Storytelling as ActionMarch 19, 2014 4 Comments
A few different experiences last week reinforced my conviction that storytelling can constitute significant “action” and advancement, including work done in networks for (and as) change. The first was during a session that I co-delivered on behalf of IISC with the Graustein Memorial Fund and The Color of Words, about our work with an early childhood system change effort in Connecticut called Right From the Start. During the conference session we emphasized that one of the biggest leverage points for system change is at the level of narrative and belief systems.
Surfacing the dominant implicit and explicit stories about what is and should be, analyzing the degree to which they align with our values and intentions, and countering/reframing them if and as necessary has been part of the work of Right From the Start (RFTS). For example, some of the dominant narratives/mindsets surfaced by the RFTS System Design Team included:
- Children are a parental responsibility, not a public responsibility
- People do not need the same things for their kids to thrive (lack of universalistic view)
- Opportunity for “them” means less for “us”
- People who “have” deserve what they have and people who don’t haven’t worked hard enough
My colleague Magalis Martinez from The Color of Words showed this immersive story/video to participants in our conference session to great effect in that it elicited empathy, additional and related stories, and a fuller sense of how the system is (not) working for many. In this sense, story has a way of moving, engaging, and connecting hearts and minds.
Then later last week I worked with a network design team for a national change initiative, and began our time by facilitating a storytelling exercise focused on people’s paths to the work they currently do. To a person, participants found this to be a very revealing, bonding, and important experience, which grounded our later conversations in a deeper sense of trust and respect. It is not uncommon for people who have worked together for years to engage in this exercise and learn things they never knew about their colleagues and to see one another in a new and enhanced light. This can have the impact of moving shared work forward in ways that were previously not possible.
Here is the practice that I used last week, and I invite you to share how you have invoked story in your social change efforts:
- Divide the group into trios. Often it works best if the person facilitating chooses the trios to create opportunities to bridge boundaries and group people who do not usually work together.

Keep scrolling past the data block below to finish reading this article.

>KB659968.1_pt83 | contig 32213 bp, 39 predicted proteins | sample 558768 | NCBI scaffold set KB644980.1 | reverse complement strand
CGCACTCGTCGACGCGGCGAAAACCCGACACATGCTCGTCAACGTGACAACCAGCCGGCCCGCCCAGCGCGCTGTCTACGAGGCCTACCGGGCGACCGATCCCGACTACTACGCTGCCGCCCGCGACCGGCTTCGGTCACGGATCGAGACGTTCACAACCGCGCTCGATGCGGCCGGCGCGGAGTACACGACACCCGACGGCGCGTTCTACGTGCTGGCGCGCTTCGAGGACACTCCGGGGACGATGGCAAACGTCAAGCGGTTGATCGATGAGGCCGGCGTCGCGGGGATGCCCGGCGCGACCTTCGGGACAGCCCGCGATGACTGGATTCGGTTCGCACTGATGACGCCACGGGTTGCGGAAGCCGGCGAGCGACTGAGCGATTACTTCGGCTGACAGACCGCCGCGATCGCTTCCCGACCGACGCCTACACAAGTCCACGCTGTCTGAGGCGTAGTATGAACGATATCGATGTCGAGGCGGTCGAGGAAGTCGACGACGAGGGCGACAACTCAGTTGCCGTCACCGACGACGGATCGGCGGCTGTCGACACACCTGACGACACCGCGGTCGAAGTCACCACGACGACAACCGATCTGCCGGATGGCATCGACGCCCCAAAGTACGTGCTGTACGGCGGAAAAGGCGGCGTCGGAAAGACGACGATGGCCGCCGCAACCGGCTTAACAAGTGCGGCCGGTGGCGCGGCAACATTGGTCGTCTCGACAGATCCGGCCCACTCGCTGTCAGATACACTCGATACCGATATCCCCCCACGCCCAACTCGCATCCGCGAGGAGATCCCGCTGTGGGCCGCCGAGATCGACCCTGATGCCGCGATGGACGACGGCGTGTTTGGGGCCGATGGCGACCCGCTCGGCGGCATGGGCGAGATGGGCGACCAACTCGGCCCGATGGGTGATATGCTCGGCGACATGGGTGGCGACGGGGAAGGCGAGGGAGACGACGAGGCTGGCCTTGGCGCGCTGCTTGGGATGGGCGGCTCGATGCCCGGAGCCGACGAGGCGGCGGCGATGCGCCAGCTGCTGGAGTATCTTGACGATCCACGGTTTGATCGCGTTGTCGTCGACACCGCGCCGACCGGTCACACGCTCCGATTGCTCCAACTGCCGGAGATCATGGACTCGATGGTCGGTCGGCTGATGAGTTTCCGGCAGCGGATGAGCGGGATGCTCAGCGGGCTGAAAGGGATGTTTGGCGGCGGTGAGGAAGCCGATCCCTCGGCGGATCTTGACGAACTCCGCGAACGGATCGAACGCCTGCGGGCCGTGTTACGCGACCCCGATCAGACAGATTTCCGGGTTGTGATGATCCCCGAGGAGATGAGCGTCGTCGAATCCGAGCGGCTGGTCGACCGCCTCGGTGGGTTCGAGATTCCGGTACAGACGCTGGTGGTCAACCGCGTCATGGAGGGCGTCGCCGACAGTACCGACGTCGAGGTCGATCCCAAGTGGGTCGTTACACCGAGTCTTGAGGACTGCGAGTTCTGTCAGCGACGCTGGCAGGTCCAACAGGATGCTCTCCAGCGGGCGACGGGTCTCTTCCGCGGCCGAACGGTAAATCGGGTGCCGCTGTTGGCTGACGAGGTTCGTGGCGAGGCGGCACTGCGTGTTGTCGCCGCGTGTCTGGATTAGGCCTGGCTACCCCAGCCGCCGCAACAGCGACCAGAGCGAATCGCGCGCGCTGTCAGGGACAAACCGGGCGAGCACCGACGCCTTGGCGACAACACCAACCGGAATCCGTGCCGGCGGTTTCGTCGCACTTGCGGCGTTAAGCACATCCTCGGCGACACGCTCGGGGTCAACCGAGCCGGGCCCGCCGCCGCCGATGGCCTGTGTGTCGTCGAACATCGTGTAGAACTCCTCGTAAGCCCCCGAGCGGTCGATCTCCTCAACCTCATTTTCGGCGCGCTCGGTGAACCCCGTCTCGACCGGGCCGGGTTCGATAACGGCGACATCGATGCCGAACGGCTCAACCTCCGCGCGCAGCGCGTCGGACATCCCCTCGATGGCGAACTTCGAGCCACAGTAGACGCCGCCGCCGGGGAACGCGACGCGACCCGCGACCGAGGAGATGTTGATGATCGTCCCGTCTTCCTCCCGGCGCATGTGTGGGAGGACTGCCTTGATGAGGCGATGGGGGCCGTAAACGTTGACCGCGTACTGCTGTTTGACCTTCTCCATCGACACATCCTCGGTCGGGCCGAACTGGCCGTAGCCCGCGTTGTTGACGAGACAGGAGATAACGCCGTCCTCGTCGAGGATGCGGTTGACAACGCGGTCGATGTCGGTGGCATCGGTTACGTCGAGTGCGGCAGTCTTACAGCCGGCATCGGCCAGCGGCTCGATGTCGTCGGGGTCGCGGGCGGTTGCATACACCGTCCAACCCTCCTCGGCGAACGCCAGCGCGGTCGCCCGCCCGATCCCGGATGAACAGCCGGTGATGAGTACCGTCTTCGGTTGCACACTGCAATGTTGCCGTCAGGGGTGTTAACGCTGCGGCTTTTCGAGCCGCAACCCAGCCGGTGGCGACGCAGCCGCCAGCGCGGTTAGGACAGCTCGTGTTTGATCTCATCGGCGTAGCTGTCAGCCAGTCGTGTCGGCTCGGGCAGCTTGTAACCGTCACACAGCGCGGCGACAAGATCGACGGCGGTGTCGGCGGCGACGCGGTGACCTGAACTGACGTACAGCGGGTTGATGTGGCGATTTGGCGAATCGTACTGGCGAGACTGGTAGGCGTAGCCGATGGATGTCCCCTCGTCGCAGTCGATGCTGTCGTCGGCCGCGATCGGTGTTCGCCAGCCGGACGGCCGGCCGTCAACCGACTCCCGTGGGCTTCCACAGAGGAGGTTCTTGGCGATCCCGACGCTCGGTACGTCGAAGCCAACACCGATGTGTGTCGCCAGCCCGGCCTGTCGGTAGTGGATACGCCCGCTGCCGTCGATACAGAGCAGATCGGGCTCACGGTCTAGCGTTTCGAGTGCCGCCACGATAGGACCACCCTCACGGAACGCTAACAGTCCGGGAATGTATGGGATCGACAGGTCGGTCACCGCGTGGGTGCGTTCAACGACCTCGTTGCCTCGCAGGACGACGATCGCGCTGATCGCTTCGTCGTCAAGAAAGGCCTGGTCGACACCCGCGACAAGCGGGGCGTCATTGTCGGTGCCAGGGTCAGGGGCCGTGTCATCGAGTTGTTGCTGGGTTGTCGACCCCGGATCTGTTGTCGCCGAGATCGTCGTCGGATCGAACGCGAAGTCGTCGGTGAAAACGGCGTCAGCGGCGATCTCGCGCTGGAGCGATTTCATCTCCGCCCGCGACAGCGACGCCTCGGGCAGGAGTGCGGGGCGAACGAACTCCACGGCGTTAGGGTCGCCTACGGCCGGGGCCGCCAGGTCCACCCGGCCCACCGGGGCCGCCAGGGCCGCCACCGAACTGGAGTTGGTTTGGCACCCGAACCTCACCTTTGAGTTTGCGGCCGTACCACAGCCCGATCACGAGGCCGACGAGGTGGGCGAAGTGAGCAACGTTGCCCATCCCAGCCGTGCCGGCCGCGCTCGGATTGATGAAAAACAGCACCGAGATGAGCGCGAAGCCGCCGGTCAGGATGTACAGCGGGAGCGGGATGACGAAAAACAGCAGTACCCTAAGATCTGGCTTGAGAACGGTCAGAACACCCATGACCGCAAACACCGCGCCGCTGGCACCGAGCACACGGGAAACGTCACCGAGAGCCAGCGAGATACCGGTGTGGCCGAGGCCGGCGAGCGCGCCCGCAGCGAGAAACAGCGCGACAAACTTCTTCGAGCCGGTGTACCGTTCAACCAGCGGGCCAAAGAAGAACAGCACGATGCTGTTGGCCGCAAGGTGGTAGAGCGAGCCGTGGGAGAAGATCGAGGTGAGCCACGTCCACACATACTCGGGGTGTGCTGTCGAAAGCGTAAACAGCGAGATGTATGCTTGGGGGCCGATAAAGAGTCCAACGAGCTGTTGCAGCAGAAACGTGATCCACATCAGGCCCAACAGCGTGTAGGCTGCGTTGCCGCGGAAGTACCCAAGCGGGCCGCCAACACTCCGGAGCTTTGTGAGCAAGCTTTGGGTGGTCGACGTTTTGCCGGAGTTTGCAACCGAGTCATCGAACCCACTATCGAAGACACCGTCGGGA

- Once everyone is with two partners, tell them that they will be telling each other their life story, in 7 minutes each. The only rules are that the people listening must listen as intently as they can and make as little noise as possible (no reassurances, no interruptions, and no questions). Tell the trios that they should choose who will go first (Person A), then let them know when to start. NOTE: Sometimes people are inclined to tell their entire life story in 7 minutes (I tried this the first time I participated). This is not the point. Rather, with time being relatively short, the invitation is to speak to what is most essential. This can come in the form of a single moment in time, or a few different snippets of one’s biography. The assumption here is that we speak to what is most important to us.
- When 7 minutes are up, invite persons B and C to take 2 minutes to reflect back the values they heard conveyed in Person A’s story.
- When those 2 minutes are up, invite Person A to take 1 minute to share with Person B and Person C what s/he, in fact, values.
- Then shift to Person B telling her/his story and repeat steps 3 and 4 above.
- Then invite Person C to share her/his story and repeat steps 3 and 4.
- Bring the full group back together and ask them what they noticed. How do they feel?
NOTE: I vary the storytelling invitation. Last week, I invited people to tell a story that explained what led them to do the work they currently do around food systems and food justice. This exercise is designed to both build connection through listening and to show how values often come through most clearly in story. We may or may not explicitly name them, though they will reveal themselves if we are paying attention.
I had one of those powerful experiences with storytelling last week at the WK Kellogg Foundation’s First Food Forum. Over lunch, three women of color told their stories about the challenges they faced with breastfeeding and aspects of the health care system. There was hardly a dry eye in the house after these three TED-style stories. And, I can’t imagine anyone who was on the fence about the reality of structural racism staying on the fence after hearing those eloquent stories of appalling situations and treatment they experienced because of their race.
Powerful! Thanks for sharing, Cynthia.
One more example–I was at a “talk back” at my son’s high school after a play that stirred up controversy because of stereotypes of Asian American characters. At the meeting, several parents expressed their pain and anger that the play was put up. Many people — students, parents, and faculty — had raised red flags early enough to change the decision but the theatre director thought “we can make this work.” It wasn’t until he was confronted with the stories of the impact of that decision that he came to understand the error of his thinking. As he said in the meeting “I blew it.” I am convinced that this awareness would not have come without the power of the stories told that night. (more on this in an upcoming post about the power of anger to catalyze productive action.)
It is amazing how stories can help us make a fuller connection and “get it.”